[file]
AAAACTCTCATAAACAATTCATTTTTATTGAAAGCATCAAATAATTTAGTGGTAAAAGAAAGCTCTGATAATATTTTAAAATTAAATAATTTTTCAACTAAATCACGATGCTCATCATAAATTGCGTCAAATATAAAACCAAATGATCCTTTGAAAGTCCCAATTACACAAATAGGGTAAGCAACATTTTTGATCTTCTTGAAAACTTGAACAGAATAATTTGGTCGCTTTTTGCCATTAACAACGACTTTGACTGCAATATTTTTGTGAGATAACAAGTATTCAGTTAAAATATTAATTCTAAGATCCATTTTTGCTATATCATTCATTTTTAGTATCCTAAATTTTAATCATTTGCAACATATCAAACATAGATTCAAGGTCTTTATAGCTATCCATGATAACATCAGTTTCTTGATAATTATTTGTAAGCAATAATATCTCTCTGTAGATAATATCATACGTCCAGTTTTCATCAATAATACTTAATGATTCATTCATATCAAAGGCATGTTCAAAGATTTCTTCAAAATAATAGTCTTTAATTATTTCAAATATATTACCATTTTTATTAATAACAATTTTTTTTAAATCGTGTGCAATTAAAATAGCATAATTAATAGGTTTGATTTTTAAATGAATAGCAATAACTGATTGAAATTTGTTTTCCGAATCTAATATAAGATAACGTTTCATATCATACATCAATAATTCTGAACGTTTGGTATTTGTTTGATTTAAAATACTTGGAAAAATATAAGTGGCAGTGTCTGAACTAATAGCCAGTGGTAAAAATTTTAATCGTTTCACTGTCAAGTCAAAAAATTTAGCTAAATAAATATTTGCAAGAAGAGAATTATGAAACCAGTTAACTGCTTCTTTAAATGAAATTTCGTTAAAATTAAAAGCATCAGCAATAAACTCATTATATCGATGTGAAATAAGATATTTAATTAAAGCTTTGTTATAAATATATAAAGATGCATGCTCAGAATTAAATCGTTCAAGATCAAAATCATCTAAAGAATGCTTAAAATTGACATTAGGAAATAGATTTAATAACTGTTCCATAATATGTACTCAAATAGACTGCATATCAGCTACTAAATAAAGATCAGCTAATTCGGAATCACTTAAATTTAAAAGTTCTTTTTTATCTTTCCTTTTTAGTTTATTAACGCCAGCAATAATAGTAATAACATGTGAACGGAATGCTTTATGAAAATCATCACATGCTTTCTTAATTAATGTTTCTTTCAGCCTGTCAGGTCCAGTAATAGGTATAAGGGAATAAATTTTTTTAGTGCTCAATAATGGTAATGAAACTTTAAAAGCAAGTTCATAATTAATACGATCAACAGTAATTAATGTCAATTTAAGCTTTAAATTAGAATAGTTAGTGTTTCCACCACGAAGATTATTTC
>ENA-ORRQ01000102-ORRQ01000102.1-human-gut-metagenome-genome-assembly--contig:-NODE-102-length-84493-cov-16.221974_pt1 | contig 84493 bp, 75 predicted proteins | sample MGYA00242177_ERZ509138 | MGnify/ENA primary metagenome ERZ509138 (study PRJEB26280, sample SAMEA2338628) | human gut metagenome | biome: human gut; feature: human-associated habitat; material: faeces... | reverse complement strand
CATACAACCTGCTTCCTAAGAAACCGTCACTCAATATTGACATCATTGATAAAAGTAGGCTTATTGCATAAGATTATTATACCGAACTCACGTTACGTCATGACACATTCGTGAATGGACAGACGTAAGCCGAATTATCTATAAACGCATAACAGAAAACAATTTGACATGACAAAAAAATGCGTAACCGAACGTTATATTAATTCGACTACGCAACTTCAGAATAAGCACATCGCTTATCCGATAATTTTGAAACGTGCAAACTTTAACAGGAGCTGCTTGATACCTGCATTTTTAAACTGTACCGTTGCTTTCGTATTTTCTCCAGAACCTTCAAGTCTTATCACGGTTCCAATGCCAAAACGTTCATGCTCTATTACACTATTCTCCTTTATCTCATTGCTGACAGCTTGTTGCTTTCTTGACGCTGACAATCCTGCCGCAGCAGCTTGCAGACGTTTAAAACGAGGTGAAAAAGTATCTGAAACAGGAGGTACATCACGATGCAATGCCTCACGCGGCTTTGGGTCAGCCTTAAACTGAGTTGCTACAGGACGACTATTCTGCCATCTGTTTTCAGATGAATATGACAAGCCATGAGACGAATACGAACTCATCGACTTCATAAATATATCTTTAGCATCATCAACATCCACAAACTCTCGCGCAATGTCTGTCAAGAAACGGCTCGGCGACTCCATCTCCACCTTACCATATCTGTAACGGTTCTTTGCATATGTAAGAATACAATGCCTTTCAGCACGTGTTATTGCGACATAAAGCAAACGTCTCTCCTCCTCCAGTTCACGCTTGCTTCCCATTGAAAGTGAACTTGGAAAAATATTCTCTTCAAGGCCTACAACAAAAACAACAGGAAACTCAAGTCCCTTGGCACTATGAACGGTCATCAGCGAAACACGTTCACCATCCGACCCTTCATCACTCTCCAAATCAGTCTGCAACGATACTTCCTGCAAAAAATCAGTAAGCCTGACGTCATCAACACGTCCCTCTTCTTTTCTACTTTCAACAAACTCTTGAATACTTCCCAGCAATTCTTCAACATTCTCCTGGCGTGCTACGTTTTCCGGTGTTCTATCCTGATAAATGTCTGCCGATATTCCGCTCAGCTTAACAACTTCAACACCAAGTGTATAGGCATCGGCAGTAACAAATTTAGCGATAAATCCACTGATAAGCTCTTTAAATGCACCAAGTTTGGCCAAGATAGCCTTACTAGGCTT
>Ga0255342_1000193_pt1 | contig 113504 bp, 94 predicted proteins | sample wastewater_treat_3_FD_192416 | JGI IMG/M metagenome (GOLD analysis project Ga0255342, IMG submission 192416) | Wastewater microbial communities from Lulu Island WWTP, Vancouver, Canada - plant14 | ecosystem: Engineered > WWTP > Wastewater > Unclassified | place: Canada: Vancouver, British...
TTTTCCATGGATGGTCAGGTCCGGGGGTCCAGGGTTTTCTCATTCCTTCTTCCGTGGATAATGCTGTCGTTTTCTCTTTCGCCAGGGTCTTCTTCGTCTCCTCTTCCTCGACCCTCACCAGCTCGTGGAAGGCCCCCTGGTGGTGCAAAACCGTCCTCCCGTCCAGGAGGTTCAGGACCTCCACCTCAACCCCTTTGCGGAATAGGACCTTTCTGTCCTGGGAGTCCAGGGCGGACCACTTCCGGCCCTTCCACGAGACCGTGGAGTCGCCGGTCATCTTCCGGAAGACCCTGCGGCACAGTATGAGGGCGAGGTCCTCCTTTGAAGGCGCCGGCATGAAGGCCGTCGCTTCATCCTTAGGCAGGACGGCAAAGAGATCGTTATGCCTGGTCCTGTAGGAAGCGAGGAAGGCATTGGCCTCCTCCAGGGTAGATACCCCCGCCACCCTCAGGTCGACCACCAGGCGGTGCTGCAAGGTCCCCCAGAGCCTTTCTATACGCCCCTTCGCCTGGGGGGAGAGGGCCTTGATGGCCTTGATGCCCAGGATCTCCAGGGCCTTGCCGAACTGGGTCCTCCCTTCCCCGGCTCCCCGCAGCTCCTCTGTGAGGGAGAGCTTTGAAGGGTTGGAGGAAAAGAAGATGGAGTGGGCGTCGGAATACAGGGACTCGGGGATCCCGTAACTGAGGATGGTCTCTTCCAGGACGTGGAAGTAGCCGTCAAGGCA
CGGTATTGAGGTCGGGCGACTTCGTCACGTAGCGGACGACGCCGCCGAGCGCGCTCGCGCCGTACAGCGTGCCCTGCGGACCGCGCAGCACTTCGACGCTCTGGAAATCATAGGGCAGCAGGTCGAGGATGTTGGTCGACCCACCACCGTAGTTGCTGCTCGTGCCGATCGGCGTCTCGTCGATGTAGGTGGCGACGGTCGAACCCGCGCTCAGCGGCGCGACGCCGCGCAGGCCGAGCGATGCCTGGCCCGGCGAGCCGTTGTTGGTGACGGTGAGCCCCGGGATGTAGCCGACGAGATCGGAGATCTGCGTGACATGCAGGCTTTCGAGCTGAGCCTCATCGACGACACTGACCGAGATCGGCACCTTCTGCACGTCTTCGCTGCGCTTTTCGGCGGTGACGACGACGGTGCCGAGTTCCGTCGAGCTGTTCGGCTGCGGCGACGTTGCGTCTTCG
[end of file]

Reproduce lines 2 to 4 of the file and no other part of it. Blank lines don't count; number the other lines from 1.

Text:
>ENA-ORRQ01000102-ORRQ01000102.1-human-gut-metagenome-genome-assembly--contig:-NODE-102-length-84493-cov-16.221974_pt1 | contig 84493 bp, 75 predicted proteins | sample MGYA00242177_ERZ509138 | MGnify/ENA primary metagenome ERZ509138 (study PRJEB26280, sample SAMEA2338628) | human gut metagenome | biome: human gut; feature: human-associated habitat; material: faeces... | reverse complement strand
CATACAACCTGCTTCCTAAGAAACCGTCACTCAATATTGACATCATTGATAAAAGTAGGCTTATTGCATAAGATTATTATACCGAACTCACGTTACGTCATGACACATTCGTGAATGGACAGACGTAAGCCGAATTATCTATAAACGCATAACAGAAAACAATTTGACATGACAAAAAAATGCGTAACCGAACGTTATATTAATTCGACTACGCAACTTCAGAATAAGCACATCGCTTATCCGATAATTTTGAAACGTGCAAACTTTAACAGGAGCTGCTTGATACCTGCATTTTTAAACTGTACCGTTGCTTTCGTATTTTCTCCAGAACCTTCAAGTCTTATCACGGTTCCAATGCCAAAACGTTCATGCTCTATTACACTATTCTCCTTTATCTCATTGCTGACAGCTTGTTGCTTTCTTGACGCTGACAATCCTGCCGCAGCAGCTTGCAGACGTTTAAAACGAGGTGAAAAAGTATCTGAAACAGGAGGTACATCACGATGCAATGCCTCACGCGGCTTTGGGTCAGCCTTAAACTGAGTTGCTACAGGACGACTATTCTGCCATCTGTTTTCAGATGAATATGACAAGCCATGAGACGAATACGAACTCATCGACTTCATAAATATATCTTTAGCATCATCAACATCCACAAACTCTCGCGCAATGTCTGTCAAGAAACGGCTCGGCGACTCCATCTCCACCTTACCATATCTGTAACGGTTCTTTGCATATGTAAGAATACAATGCCTTTCAGCACGTGTTATTGCGACATAAAGCAAACGTCTCTCCTCCTCCAGTTCACGCTTGCTTCCCATTGAAAGTGAACTTGGAAAAATATTCTCTTCAAGGCCTACAACAAAAACAACAGGAAACTCAAGTCCCTTGGCACTATGAACGGTCATCAGCGAAACACGTTCACCATCCGACCCTTCATCACTCTCCAAATCAGTCTGCAACGATACTTCCTGCAAAAAATCAGTAAGCCTGACGTCATCAACACGTCCCTCTTCTTTTCTACTTTCAACAAACTCTTGAATACTTCCCAGCAATTCTTCAACATTCTCCTGGCGTGCTACGTTTTCCGGTGTTCTATCCTGATAAATGTCTGCCGATATTCCGCTCAGCTTAACAACTTCAACACCAAGTGTATAGGCATCGGCAGTAACAAATTTAGCGATAAATCCACTGATAAGCTCTTTAAATGCACCAAGTTTGGCCAAGATAGCCTTACTAGGCTT
>Ga0255342_1000193_pt1 | contig 113504 bp, 94 predicted proteins | sample wastewater_treat_3_FD_192416 | JGI IMG/M metagenome (GOLD analysis project Ga0255342, IMG submission 192416) | Wastewater microbial communities from Lulu Island WWTP, Vancouver, Canada - plant14 | ecosystem: Engineered > WWTP > Wastewater > Unclassified | place: Canada: Vancouver, British...